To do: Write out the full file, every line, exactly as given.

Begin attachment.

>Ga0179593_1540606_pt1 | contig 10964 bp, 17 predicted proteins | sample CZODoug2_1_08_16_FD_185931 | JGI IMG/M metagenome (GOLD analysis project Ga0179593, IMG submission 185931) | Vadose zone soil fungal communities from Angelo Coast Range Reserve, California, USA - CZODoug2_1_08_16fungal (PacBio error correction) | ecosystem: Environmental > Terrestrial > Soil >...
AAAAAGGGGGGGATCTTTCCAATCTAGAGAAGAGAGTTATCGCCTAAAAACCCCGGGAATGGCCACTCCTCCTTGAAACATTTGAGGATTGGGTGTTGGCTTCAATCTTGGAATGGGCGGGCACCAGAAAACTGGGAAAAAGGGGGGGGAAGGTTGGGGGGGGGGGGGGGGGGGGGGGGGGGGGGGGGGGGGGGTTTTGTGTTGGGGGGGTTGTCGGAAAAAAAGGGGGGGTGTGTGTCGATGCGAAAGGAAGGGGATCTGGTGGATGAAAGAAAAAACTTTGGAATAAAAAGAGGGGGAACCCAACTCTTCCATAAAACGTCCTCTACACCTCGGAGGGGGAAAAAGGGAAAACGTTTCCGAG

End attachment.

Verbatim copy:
>Ga0179593_1540606_pt1 | contig 10964 bp, 17 predicted proteins | sample CZODoug2_1_08_16_FD_185931 | JGI IMG/M metagenome (GOLD analysis project Ga0179593, IMG submission 185931) | Vadose zone soil fungal communities from Angelo Coast Range Reserve, California, USA - CZODoug2_1_08_16fungal (PacBio error correction) | ecosystem: Environmental > Terrestrial > Soil >...
AAAAAGGGGGGGATCTTTCCAATCTAGAGAAGAGAGTTATCGCCTAAAAACCCCGGGAATGGCCACTCCTCCTTGAAACATTTGAGGATTGGGTGTTGGCTTCAATCTTGGAATGGGCGGGCACCAGAAAACTGGGAAAAAGGGGGGGGAAGGTTGGGGGGGGGGGGGGGGGGGGGGGGGGGGGGGGGGGGGGGTTTTGTGTTGGGGGGGTTGTCGGAAAAAAAGGGGGGGTGTGTGTCGATGCGAAAGGAAGGGGATCTGGTGGATGAAAGAAAAAACTTTGGAATAAAAAGAGGGGGAACCCAACTCTTCCATAAAACGTCCTCTACACCTCGGAGGGGGAAAAAGGGAAAACGTTTCCGAG